Schneider et al. (2016) report that recently developed genomic resources and mapping populations in barley defined the cluster gene cer-cqu to a small region on chromosome arm 2HS. Sequencing more than 50 independent mutants for each gene confirmed their identification. Cer-c is a chalcone synthase-like polyketide synthase, designated diketone synthase. Cer-q is a chalcone/carboxyl transferase and Cer-u is a P450 enzyme. A physical map revealed the order Cer-c, Cer-u and Cer-q with the flanking genes 101kb apart, confirming that they are a gene cluster, Cer-cqu. Homology-based modeling suggests that many of the mutant alleles affect overall protein structure or specific active site residues. By constructing several F2 mapping populations between the Near Isogenic Lines (NIL) BW 409 (gsh6.s allele, a mutation in the cer-c gene), BW 404 (gsh1.a, an allele in the cer-q gene) and BW 411 (gsh8.ag, an allele in the cer-u gene) and several cultivars defined in this SNP marker analyses the location of Cer-c, Cer-q and Cer-u to an interval flanked by distal marker 1_0718 and proximal marker 1_1059. After selecting candidate genes all results provide strong evidence that MLOC_59804, MLOC_13397 and AK373499 encode CER-C, -Q and U, respectively. Thus the cer-c mutants that are caused by mutations in the CHS-like synthase encoded MLOC_59804, analysis of the mutants across the MLOC_13397 model supports that cer-q encodes a lipase, and finally analysis supports the conclusion that AK373499 (Cer-u) encodes a cytochrome P450. Finally the conclusion stated that cer-c, cer-q and cer-u are three different independent gene loci but very closely linked.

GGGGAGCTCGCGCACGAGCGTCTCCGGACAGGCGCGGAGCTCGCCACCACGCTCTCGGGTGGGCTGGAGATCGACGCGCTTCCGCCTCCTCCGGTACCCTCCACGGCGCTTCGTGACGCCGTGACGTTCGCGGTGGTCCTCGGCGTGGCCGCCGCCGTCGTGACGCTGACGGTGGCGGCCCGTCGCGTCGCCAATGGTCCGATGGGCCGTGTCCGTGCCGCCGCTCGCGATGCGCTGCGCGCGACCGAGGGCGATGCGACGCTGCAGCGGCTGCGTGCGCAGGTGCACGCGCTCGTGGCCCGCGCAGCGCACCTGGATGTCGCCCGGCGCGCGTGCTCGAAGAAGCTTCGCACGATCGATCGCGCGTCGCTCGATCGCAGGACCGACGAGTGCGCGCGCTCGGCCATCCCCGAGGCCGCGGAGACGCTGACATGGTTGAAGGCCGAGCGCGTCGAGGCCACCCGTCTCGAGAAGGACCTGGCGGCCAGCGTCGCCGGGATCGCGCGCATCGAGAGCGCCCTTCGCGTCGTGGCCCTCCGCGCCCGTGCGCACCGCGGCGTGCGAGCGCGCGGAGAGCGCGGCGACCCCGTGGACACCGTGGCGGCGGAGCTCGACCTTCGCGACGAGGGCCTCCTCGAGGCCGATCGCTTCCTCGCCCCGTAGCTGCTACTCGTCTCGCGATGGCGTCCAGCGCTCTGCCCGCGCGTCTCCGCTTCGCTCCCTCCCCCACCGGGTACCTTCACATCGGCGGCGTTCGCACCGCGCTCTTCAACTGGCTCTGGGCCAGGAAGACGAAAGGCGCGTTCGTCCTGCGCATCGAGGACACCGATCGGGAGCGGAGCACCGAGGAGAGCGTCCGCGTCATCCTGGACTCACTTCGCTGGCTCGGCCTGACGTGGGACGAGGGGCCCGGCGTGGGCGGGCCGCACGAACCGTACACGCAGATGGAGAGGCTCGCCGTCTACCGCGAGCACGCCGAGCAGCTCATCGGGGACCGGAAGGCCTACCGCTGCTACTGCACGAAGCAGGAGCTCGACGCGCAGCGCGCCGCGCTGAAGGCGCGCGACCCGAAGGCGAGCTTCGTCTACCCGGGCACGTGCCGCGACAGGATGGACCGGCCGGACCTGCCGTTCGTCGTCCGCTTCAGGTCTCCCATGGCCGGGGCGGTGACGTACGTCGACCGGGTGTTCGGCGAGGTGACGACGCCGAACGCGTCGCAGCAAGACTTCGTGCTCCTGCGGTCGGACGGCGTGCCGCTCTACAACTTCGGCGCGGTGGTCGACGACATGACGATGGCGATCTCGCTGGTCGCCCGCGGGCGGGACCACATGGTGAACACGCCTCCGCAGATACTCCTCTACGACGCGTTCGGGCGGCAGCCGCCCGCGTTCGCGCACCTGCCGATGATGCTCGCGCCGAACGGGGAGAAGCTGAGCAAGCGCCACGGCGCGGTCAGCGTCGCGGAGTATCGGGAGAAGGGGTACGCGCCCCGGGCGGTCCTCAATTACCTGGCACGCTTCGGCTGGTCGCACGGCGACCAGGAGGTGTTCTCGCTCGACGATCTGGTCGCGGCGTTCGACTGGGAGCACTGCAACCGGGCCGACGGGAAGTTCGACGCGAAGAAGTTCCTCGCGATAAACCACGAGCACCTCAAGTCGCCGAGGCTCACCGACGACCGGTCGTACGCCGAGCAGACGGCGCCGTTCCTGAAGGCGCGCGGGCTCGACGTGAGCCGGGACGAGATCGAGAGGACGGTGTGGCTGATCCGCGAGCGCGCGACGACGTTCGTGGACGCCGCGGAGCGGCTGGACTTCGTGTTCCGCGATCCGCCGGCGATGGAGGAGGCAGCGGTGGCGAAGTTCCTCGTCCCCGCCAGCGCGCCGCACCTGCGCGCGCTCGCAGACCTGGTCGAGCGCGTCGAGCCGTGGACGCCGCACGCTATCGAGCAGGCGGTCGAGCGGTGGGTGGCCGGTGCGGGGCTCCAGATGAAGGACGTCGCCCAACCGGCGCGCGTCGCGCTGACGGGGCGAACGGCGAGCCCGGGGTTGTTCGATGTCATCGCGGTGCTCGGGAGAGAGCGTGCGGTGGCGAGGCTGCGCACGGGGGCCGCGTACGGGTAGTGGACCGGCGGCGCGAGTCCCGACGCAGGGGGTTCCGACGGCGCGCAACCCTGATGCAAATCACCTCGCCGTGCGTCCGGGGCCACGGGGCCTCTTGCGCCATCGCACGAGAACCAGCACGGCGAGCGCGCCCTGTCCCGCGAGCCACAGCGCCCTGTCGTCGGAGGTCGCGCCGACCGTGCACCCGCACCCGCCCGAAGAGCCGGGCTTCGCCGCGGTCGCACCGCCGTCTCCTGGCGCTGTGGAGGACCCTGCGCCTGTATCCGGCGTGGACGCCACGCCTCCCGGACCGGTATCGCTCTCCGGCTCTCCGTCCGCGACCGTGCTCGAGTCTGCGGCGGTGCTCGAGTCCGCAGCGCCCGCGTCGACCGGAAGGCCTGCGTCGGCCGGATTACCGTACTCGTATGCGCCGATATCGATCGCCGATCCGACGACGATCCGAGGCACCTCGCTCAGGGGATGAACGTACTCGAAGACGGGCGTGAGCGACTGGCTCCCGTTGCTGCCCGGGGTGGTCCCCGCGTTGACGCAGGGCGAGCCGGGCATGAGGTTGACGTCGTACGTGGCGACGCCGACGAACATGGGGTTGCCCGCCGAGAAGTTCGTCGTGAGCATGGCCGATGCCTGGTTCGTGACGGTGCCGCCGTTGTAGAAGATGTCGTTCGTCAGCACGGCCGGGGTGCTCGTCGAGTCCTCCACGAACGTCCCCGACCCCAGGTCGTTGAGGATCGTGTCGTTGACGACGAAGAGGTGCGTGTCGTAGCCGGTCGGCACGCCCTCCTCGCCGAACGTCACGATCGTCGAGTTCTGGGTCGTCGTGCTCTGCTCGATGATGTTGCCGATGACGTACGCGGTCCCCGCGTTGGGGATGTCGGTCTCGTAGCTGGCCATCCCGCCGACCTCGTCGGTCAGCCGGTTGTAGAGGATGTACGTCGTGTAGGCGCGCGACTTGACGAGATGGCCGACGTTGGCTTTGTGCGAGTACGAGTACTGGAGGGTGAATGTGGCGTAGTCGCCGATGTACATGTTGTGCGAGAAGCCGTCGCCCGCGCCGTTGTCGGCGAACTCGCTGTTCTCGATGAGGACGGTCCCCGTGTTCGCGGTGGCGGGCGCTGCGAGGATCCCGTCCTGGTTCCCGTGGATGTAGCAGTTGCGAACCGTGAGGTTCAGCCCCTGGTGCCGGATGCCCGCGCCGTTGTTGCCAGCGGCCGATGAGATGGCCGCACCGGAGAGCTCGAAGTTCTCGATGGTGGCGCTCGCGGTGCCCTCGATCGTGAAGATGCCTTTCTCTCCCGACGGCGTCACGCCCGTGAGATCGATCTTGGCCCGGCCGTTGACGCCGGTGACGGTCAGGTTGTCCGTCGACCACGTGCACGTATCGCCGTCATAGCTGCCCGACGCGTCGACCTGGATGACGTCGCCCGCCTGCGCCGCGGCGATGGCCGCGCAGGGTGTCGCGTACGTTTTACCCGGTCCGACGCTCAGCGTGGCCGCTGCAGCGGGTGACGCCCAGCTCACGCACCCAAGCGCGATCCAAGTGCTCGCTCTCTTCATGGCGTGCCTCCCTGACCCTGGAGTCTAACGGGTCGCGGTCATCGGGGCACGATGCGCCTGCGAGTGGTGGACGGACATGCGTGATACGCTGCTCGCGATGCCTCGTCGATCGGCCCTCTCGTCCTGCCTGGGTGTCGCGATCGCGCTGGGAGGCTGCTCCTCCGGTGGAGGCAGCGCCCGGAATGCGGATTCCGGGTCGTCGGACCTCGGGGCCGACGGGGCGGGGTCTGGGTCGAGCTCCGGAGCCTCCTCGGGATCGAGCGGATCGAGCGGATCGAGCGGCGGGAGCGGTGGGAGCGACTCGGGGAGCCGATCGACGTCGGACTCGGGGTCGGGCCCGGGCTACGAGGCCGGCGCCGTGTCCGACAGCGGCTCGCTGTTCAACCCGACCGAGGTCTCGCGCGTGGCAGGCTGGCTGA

Li, Chao et al. (2015) reported on the characterization of epicuticular wax coating and genetic mapping of the eceriferum-ym (cer-ym) locus. The cer-ym mutant showed abnormally strong glossy spikes, sheaths and leaf blades. The mutant leaves showed a substantial reduction in the amounts of the major cutin monomers and a high increase in the main wax component. It is a semi-dwarf phenotype, a cutin defective mutant and is similar to the phenotype of Bowman-Near Isogenic line carrying the cer-zv.268 allele, known as a cuticular recessive mutant. Analysis of Bowman-Near isogenic line BW 144 (cer-ym.753) compared with its wild barley accession ‘OUH602’ mapped the gene to chromosome 4H, co-segregated with AK364461 which is a marker that co-segregates with cer-zv in the pericentromeric region. Cer-ym was mapped within a 0.8 cm interval between EST marker AK370363 and AK251484. In conclusion cer-ym is located on chromosome 4H in the pericentromeric region which is  very important for cuticle development.

 

Li, C. et al. (2012) reports on cuticle-associated genes that are protected by a cuticle against abiotic and biotic stresses. A better understanding of the determination of cuticle formation and function has the potential to contribute to the breeding of more drought tolerant and disease resistant crop cultivars. It was suggested by microarray analysis that some barley homologs have expression in epidermis of elongation zone of leaves where wax synthesis happens. The research demonstrates to facilitate the cloning of such genes. They found a case of complete linkage between an eceriferum (cer) locus and a known cuticle-associated gene: HvCER6 of Arabidopsis thaliana and eceriferum-zg (cer-zg). This gene is affecting the epiticular wax coating on the leaf blades but reduced and only on the three upper leaves. It is located on chromosome 4H. CER6 encodes an elongase condensing enzyme involved in the synthesis of very long chain fatty acid precursors. The data show therefore suggestive that CER-ZG might be the homolog of AtCER6. The phenotypes of atcer6 and cer-zg mutants were similar to one another, therefore they suggest that HvCER6 is the candidate gene of CER-ZG.